This time in the calendar year always seems to evoke some sense of reflection about where one has been, where they are going and perhaps even on the question of “why?” Let’s face it, picking up a newspaper and reading the headlines these days doesn’t always leave someone with a great feeling about things. There is uncertainty in the world and people are hurting.
Yet, for those of us in the Christian tradition, we are in the time of the year we call Advent, a period of hope as we anticipate the birth of Jesus, the Christ child, who is to usher in a world of hope, peace, love and joy.
The Christian scripture doesn’t nail down the date of when all this is going to happen, just that our hope is in the certainly of its occurrence. To be honest, that’s not a lot to go on and we are a couple of thousand years in already.
I am reminded of the story of Simeon, from the Gospel/Book of Luke in the Christian scriptures. The passage is the agreed Gospel reading that is shared in services and prayer in most Christian churches on this day. Yes, we can come to agreement on some things!
Simeon was an elderly Jewish man who seemed out of shear determination, to prolong his life as he waited on the promise from God that he would see the coming Messiah before he passed. This story has stuck with me for years. In my college choir, our tradition at the end of every performance, was to sing a version of the "Nunc Dimittis," telling the story of Simeon. It was a display of our tradition and grounding, but also a looking forward, with anticipation. Rituals can provide those feelings of certainty, even in the midst of uncertainty.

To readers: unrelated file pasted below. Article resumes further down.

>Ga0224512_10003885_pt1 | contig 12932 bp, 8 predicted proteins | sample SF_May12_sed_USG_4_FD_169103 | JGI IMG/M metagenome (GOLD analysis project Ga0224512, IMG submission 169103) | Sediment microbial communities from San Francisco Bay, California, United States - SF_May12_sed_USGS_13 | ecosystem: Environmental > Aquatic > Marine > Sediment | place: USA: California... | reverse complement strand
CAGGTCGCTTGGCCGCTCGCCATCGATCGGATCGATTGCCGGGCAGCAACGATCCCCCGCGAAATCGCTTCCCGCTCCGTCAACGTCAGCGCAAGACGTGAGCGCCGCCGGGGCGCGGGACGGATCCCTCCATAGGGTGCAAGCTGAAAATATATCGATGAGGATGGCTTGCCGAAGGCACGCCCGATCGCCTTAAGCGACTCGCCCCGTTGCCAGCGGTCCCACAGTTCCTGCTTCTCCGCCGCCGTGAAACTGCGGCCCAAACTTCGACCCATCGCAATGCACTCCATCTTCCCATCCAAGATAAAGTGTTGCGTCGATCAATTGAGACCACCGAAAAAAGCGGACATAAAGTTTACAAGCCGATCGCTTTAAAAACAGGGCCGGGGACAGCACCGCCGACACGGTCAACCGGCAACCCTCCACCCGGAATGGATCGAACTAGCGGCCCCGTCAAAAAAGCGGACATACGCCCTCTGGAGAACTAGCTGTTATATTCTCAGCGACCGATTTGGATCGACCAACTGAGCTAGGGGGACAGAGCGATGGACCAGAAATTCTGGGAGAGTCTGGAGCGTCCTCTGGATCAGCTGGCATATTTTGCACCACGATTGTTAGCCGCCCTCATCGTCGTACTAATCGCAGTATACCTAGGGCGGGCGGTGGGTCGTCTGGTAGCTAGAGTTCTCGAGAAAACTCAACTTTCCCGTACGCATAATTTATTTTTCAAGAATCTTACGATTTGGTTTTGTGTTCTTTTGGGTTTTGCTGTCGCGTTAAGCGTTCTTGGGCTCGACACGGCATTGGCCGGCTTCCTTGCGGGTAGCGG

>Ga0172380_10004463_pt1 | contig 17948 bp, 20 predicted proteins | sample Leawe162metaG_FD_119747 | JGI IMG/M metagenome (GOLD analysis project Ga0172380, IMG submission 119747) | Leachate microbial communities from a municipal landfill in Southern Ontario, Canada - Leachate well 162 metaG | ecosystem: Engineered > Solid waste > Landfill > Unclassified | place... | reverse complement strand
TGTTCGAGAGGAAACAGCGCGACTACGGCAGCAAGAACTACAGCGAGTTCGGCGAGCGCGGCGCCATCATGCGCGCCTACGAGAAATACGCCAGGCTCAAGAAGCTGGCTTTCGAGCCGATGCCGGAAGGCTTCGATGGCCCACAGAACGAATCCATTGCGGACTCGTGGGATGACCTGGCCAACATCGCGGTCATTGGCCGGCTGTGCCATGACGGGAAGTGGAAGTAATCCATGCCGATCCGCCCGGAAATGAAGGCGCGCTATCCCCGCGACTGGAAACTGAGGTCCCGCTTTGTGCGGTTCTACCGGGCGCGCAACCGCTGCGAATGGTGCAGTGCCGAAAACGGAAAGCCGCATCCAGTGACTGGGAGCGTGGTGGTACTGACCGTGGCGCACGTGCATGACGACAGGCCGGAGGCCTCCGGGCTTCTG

It is this sense of certainty in the midst of uncertainty that I most appreciate from Simeon. While he was at an age where he was limited himself in being an agent of change in his world, he lived with a certainty that “better” was coming.
Whether one is of the Christian tradition or from other worldviews and faith traditions, we all have this same capacity. We lean on the lessons and witness of our elders who have lived through uncertain times. We can look to the hope that they have in their children and their grandchildren, that “better” is coming. That there is still work to be done, and more importantly, can be done.
Simeon, in a sense, handed off the task and the hope he had, onto the child Jesus he held in his arms. Do we not do the same with our own children and those in our community? Is it not in their fresh look at the world, their optimism that has yet to be tainted, their energy to ask the questions of WHY? Why is this a certain way and why can’t we do it differently and better?
Perhaps I am spoiled working with college students who are beginning their journeys? It is exciting and a privilege to watch!
While it could be said that the difference between the year 2018 and 2019 is merely the transition from a Monday to a Tuesday, lacking any remarkable epiphany or radical change from the one day to the next. At the same time, just as Simeon passed onto the baby Jesus, his hope in a better tomorrow, we, too, have that same opportunity.
May we each work toward the hope, the certainly of a “better” day, each day forward.
Dr. James Puglisi is campus minister for worldview and religious diversity at St. Edward’s University.